How the classroom impacts a teacher and their student
Many teachers rarely ever admit to having negative experiences in the classroom, or even admit to the negative experiences happening to them in their own lives. The truth is, being in the classroom and having to create and implement strategies that work for a minority, with ADHD or other learning disabilities, is not easy.
In a new MindShift Knowledge Is Power Report, published Oct. 10, 2018, more than 8,600 teachers from diverse backgrounds shared their thoughts on the way the classroom can negatively impact a student. The survey covered topics like bullying, unrealistic expectations, and damaging occurrences that arise in the classroom.
The inclusion of gender and non-binary options added to existing options for which to identify was a first for educational research. The new options includes POC, Transgender, LGBQ, as well as trans* persons.
One specific topic covered in the survey deals with challenging learning environments, which felt like the one subjects they consistently engaged in.
“I’ve seen classroom environments change drastically over the years – the expectations of students, the challenges of budgeting for supplies and technology,” said Peggy Clements, Specialist at Wellcome Scholars Program. “I’ve seen students regress in their academic skills and gain into the standards of their learning. I’ve observed how these obstacles create challenges that can harden barriers, such as creating distrust, inhibiting open communication and professional support, and creating more school instability.”
According to Clements, teachers in grades K-12 also need to change how they think of teaching and working with students who struggle with various challenges. While teaching methods have evolved, we can’t disregard the challenges facing students and teachers, making a strong collaboration among members of a staff essential to making an impact.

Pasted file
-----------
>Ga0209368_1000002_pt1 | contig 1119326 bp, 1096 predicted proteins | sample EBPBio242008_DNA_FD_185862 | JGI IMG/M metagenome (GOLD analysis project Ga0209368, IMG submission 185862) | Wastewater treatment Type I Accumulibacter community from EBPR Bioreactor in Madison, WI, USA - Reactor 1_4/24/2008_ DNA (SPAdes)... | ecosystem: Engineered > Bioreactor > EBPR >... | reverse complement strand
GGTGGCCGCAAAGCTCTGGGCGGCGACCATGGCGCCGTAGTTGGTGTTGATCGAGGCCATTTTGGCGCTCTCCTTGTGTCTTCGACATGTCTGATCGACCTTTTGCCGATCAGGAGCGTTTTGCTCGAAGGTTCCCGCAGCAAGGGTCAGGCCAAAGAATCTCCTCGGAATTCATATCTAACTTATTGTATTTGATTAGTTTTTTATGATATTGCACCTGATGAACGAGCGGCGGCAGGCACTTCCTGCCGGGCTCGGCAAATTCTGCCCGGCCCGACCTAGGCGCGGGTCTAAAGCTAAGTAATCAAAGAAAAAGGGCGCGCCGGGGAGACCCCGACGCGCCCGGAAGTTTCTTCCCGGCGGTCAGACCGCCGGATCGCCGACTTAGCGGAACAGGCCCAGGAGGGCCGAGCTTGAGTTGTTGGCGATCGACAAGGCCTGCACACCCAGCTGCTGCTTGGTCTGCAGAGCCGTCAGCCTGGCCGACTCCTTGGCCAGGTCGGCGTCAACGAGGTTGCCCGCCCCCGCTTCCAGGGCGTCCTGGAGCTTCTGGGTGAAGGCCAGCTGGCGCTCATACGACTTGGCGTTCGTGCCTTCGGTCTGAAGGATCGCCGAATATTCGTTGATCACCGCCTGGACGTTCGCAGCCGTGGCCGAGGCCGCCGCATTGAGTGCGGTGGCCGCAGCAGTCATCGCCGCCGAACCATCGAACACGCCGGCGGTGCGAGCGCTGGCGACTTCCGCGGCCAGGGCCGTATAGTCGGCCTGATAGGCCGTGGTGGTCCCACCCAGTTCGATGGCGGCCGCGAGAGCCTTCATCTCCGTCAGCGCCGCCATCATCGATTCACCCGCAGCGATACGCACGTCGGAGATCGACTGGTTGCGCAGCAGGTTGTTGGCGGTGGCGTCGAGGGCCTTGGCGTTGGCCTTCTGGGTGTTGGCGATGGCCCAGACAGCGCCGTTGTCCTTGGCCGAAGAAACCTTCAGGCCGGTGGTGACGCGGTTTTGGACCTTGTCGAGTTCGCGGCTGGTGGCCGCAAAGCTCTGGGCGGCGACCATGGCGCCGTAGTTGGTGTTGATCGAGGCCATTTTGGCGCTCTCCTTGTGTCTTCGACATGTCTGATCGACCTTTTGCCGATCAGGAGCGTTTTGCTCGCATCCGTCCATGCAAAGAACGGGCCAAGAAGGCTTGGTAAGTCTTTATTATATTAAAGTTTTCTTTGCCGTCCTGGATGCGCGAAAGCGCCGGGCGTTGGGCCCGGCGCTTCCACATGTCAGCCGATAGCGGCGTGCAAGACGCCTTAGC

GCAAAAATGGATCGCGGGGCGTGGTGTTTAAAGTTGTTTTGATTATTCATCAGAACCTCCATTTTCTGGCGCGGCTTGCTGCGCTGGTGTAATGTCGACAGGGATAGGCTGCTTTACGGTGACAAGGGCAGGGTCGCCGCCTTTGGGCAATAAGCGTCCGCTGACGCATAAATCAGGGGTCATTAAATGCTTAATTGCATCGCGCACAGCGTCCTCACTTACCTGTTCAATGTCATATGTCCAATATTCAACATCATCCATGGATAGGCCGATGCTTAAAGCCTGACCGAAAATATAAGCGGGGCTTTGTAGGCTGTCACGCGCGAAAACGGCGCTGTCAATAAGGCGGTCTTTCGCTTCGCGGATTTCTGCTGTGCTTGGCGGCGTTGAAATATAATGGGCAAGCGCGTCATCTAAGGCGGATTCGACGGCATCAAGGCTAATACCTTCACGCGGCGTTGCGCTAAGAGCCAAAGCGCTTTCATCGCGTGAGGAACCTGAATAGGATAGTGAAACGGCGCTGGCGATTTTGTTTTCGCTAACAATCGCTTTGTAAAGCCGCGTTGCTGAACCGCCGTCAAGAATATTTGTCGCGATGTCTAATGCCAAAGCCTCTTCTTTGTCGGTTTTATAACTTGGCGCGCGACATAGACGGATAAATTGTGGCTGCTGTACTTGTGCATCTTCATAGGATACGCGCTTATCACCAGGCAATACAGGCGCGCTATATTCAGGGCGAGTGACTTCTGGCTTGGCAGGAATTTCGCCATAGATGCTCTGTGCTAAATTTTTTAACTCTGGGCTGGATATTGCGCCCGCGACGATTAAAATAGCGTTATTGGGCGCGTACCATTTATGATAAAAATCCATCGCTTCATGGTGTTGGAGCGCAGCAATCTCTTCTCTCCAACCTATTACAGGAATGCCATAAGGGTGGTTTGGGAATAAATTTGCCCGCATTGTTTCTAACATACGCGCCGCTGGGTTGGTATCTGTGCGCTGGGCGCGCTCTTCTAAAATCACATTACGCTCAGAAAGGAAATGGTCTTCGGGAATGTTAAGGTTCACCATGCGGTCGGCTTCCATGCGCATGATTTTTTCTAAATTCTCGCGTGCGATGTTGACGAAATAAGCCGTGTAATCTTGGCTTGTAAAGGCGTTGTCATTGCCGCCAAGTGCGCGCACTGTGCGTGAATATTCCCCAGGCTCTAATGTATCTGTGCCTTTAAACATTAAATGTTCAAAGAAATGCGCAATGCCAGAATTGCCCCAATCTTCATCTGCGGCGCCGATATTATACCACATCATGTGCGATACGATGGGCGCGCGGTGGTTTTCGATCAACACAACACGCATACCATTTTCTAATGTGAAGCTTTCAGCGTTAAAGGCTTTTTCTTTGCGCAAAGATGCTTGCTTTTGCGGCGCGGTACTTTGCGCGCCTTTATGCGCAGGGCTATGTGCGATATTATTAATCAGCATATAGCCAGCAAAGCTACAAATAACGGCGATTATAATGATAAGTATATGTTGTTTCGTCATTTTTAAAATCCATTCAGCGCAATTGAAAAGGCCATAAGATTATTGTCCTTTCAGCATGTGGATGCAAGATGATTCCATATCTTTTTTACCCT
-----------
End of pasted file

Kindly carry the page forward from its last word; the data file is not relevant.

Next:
“We need to be able to get our teaching team together and really have them share their stories with each other, because stories of personal experiences are the best medicine when it comes to changing negative conditions,” said Clements. “Collaboration makes sense because we are working with an everyday need. We may experience challenges at home that are expected by society, but we know these things cannot continue to make us worse than we are at the moment.”
The MindShift Knowledge Is Power Report was developed in partnership with the Office of the Superintendent of Schools, New Orleans Unified School District, and the Louisiana Board of Elementary and Secondary Education. Based on teacher responses from the Office of the Superintendent of Schools, teachers were allowed to indicate whether they personally experienced a negative learning environment at the school where they taught. Teachers were asked to select more than one negative experience in the classroom, but could not indicate multiple negative experiences.
The survey data was used to develop a new online app to research the challenges involved with creating and implementing education strategies for a diverse classroom population. To learn more about the study or to obtain a copy of the report, visit: http://www.dailymail.co.uk/….